Delphi Execs Get Severance Boost - for What?
As Delphi Corporation prepared to file for bankruptcy last week, the company first increased the severance pay for 21 of its top executives from 12 months of pay to 18 months, plus variances in the severance formula - see this Form 8-K (yesterday's WSJ also discussed how executives were offered as much as 10% of the restructured company and $90 million in bonuses - but I'm not sure where those details emanate from). All in all, it seems like a textbook example of pay-for-nonperformance!
At the same time it increased the potential severance payouts to its senior managers, the company was telling employees that it needed to cut their pay by more than 60% as well as reduce their health care and retirement benefits.
Here is an excerpt from a Detroit Free Press article: "Patrick Keenan, a law professor at the University of Detroit Mercy, said rich severance packages are difficult for workers to swallow when they are being asked to sacrifice for the company. "The idea is to keep the company's top executives, but there's something borderline immoral about these golden parachutes," he said." An even stronger statement came from the United Auto Workers union - and here is an interesting editorial.
Learn how to deal with severance arrangements in a responsible way from the panel - "How to Fix Outstanding CEO Pay Packages and Agreements" - during the "2nd Annual Executive Compensation Conference."
Heads Up for Nevada Corporations!
Here is an answer to a trivia question - according to one study, Nevada ranks fourth among the states when it comes to the number of publicly traded companies (after Delaware, California and New York) and third in all companies going public from 1996-2000. Who would have thunk it?
Thus, I was surprised to recently learn that the Toronto Stock Exchange has decided that corporations incorporated in Nevada are not eligible for listing on the Exchange. The only other jurisdictions that have landed on this proscribed list are the British Virgin Islands and Turks & Cacaos. Look for a full court press from Nevada to get itself taken off this short list.
CII's New Policy on Director Compensation
One item arising out of the recent annual Council of Institutional Investors conference was a new director compensation policy. Here are some key components of this new policy:
- Only Two Components of Director Pay - director pay should include only cash and equity with some noteworthy exclusions.
- Meeting Fees - CII opposes meeting attendance fees because meeting attendance is the most basic expectation of a director.
- More Pay for More Responsibilities - CII believes retainer fees may be differentiated to recognize that independent board chairs, independent lead directors, committee chairs or members of certain committees are expected to spend more time on board duties than others.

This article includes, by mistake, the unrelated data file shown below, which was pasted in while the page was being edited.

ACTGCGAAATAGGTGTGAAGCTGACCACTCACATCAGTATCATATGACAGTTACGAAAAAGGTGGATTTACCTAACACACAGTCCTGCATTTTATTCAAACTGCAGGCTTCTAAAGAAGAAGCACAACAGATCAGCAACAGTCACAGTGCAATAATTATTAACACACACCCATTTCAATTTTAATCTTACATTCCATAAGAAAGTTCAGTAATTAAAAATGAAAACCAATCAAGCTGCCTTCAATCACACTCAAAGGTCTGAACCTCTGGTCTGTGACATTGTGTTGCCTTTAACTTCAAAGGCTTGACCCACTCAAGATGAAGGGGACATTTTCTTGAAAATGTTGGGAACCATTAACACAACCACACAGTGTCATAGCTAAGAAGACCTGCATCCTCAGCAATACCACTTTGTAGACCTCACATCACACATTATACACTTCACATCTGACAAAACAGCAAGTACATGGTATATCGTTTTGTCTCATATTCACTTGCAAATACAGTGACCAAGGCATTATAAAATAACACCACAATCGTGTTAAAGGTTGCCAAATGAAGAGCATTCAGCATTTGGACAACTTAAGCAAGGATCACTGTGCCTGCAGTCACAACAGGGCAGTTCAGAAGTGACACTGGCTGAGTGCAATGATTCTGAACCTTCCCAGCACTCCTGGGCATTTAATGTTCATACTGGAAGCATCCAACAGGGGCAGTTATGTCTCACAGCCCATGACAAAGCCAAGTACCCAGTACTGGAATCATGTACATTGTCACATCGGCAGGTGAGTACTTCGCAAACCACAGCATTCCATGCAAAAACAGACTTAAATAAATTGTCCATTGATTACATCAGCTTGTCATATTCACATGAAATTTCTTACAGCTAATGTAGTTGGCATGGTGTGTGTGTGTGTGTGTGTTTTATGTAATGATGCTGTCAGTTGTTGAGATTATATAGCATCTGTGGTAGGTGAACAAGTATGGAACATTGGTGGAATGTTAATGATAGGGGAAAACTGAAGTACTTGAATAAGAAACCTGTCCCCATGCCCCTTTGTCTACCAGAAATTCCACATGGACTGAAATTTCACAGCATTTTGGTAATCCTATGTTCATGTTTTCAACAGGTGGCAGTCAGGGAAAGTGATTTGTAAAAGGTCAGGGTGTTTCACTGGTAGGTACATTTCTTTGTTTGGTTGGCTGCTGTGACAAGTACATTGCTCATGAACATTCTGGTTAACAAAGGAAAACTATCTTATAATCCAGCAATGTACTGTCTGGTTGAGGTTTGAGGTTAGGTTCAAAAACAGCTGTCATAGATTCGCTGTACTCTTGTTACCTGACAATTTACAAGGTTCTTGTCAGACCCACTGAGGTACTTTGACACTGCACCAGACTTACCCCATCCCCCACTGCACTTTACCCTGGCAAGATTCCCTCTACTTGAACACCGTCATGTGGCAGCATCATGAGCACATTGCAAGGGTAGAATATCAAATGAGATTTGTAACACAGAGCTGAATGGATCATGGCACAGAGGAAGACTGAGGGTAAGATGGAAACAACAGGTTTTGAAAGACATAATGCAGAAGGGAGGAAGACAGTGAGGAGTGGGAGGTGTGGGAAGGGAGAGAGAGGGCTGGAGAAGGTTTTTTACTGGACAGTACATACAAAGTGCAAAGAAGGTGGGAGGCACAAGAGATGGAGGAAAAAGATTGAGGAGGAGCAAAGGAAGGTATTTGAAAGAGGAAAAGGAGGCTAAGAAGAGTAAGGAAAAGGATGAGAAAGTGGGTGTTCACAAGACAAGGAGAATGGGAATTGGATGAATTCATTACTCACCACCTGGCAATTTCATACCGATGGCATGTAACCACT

- Equity Holding Periods and Ownership Guidelines - CII believes equity pay should include an ownership requirement (at least 3-5x annual comp) and a minimum hold-til-retirement requirement (at least 80% of equity grants).
- No Perks and No Pay-for-Performance - CIIís policies specify directors should not receive performance-based compensation nor any perks (aside from meeting-related expenses such as airfare, hotel accommodations and modest travel/accident insurance) or change-in-control or severance payments.
- Disgorgement for Malfeasance - CIIís policies support disgorgement, saying directors should be required to repay compensation to the company in the event of malfeasance or a breach of fiduciary duty involving the director.
- Comp Committeeís Role in Setting Director Pay - CII believes the comp committee should understand and value each component of the compensation and annually review the sum potentially payable to each director and be allowed to retain an independent compensation consultant to assist in the evaluation of director pay packages (with a summary of the consultantís advice disclosed in the proxy statement).
- Proxy Disclosure about Director Pay - Companies should include a table with columns valuing each component of compensation paid to each director during the previous year; another column in the table should show an estimate of the total value, including the present value of equity awards, of each directorís annual pay package and other relevant information; and a third column should indicate the number of board meetings and committee meetings attended by each director. In addition, philosophy for director pay and the processes for setting pay levels should be disclosed (including fleshing out peer group comparisons) - as well as how many committee meetings involved discussions about director pay, and any reasons for changes in director compensation programs.
In addition, the CII recently updated this "spectrum of activism" white paper, which lists 22 actions that investors can take to "reduce risk in their portfolio and enhance performance." And here is CII's new 2005 Focus List.Posted by broc at 06:55 AM